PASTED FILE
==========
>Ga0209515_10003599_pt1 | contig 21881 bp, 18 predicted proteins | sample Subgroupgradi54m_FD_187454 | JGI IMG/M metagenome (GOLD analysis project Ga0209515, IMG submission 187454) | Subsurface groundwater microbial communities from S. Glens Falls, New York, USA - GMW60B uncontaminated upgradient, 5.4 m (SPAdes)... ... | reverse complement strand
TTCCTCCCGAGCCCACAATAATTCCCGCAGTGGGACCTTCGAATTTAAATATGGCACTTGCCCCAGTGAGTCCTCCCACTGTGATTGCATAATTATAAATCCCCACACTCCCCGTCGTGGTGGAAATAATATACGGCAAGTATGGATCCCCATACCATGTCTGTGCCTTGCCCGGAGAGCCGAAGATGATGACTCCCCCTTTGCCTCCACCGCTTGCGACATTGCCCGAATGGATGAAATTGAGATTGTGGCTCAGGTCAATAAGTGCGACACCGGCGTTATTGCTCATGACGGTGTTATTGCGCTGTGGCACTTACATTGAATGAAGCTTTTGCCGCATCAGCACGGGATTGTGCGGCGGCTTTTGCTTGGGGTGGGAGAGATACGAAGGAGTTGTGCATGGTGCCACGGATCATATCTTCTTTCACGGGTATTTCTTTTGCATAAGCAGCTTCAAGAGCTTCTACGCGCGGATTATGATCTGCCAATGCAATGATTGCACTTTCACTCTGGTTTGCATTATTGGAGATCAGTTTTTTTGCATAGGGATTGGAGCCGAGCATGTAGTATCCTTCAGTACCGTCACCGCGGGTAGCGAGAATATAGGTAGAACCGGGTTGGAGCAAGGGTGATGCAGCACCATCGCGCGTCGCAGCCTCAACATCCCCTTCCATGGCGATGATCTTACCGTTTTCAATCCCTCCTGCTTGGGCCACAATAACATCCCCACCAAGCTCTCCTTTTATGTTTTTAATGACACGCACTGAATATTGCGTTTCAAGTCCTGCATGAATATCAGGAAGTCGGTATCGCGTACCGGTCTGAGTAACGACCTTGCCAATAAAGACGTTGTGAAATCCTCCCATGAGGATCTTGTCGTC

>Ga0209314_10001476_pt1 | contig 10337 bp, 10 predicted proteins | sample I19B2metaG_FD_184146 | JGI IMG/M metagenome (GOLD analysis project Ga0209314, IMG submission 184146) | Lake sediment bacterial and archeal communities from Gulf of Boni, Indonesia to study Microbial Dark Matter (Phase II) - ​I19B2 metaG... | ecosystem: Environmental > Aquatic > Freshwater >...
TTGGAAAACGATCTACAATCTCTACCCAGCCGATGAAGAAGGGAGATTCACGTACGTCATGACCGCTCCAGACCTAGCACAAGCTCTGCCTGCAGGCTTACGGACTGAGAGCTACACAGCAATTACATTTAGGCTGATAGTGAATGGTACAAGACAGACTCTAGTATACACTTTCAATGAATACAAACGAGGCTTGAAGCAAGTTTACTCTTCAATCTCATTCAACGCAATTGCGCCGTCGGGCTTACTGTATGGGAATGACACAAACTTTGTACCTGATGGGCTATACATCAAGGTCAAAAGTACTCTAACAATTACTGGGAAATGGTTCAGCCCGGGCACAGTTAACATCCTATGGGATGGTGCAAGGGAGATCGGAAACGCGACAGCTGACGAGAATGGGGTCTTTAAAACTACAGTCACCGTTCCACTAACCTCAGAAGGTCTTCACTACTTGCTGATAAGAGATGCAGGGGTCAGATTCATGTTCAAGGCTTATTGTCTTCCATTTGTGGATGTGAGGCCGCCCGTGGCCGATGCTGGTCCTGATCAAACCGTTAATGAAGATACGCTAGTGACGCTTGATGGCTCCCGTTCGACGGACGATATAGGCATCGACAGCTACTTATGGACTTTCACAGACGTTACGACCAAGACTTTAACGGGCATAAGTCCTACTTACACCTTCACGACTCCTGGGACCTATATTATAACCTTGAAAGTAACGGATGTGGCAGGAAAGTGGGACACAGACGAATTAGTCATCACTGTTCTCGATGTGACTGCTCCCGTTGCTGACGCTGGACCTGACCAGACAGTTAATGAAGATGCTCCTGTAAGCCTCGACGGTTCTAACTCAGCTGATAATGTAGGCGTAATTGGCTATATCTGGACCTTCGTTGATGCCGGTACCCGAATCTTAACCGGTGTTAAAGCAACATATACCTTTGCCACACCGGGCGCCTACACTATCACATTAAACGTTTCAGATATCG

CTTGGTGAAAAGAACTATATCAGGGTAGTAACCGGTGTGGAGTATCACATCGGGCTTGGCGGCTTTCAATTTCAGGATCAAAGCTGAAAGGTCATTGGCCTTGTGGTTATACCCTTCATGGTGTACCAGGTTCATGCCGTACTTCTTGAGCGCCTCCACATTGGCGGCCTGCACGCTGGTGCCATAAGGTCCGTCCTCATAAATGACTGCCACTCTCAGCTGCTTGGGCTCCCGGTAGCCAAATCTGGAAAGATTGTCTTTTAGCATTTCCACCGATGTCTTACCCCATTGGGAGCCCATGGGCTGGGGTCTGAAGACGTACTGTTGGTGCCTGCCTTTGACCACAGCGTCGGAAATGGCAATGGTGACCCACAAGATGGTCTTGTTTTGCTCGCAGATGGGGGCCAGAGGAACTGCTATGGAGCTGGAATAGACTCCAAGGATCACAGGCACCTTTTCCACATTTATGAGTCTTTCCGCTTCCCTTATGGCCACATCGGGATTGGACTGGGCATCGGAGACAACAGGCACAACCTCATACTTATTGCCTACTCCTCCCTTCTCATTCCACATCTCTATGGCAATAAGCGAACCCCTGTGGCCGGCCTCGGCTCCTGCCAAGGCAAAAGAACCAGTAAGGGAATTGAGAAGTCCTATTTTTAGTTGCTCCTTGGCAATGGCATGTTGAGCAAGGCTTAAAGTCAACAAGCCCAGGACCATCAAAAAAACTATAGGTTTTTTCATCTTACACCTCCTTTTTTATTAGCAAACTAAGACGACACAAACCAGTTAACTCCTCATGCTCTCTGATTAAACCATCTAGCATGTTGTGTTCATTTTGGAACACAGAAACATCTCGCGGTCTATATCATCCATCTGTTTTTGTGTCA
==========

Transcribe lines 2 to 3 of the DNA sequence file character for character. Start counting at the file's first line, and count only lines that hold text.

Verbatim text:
TTCCTCCCGAGCCCACAATAATTCCCGCAGTGGGACCTTCGAATTTAAATATGGCACTTGCCCCAGTGAGTCCTCCCACTGTGATTGCATAATTATAAATCCCCACACTCCCCGTCGTGGTGGAAATAATATACGGCAAGTATGGATCCCCATACCATGTCTGTGCCTTGCCCGGAGAGCCGAAGATGATGACTCCCCCTTTGCCTCCACCGCTTGCGACATTGCCCGAATGGATGAAATTGAGATTGTGGCTCAGGTCAATAAGTGCGACACCGGCGTTATTGCTCATGACGGTGTTATTGCGCTGTGGCACTTACATTGAATGAAGCTTTTGCCGCATCAGCACGGGATTGTGCGGCGGCTTTTGCTTGGGGTGGGAGAGATACGAAGGAGTTGTGCATGGTGCCACGGATCATATCTTCTTTCACGGGTATTTCTTTTGCATAAGCAGCTTCAAGAGCTTCTACGCGCGGATTATGATCTGCCAATGCAATGATTGCACTTTCACTCTGGTTTGCATTATTGGAGATCAGTTTTTTTGCATAGGGATTGGAGCCGAGCATGTAGTATCCTTCAGTACCGTCACCGCGGGTAGCGAGAATATAGGTAGAACCGGGTTGGAGCAAGGGTGATGCAGCACCATCGCGCGTCGCAGCCTCAACATCCCCTTCCATGGCGATGATCTTACCGTTTTCAATCCCTCCTGCTTGGGCCACAATAACATCCCCACCAAGCTCTCCTTTTATGTTTTTAATGACACGCACTGAATATTGCGTTTCAAGTCCTGCATGAATATCAGGAAGTCGGTATCGCGTACCGGTCTGAGTAACGACCTTGCCAATAAAGACGTTGTGAAATCCTCCCATGAGGATCTTGTCGTC

>Ga0209314_10001476_pt1 | contig 10337 bp, 10 predicted proteins | sample I19B2metaG_FD_184146 | JGI IMG/M metagenome (GOLD analysis project Ga0209314, IMG submission 184146) | Lake sediment bacterial and archeal communities from Gulf of Boni, Indonesia to study Microbial Dark Matter (Phase II) - ​I19B2 metaG... | ecosystem: Environmental > Aquatic > Freshwater >...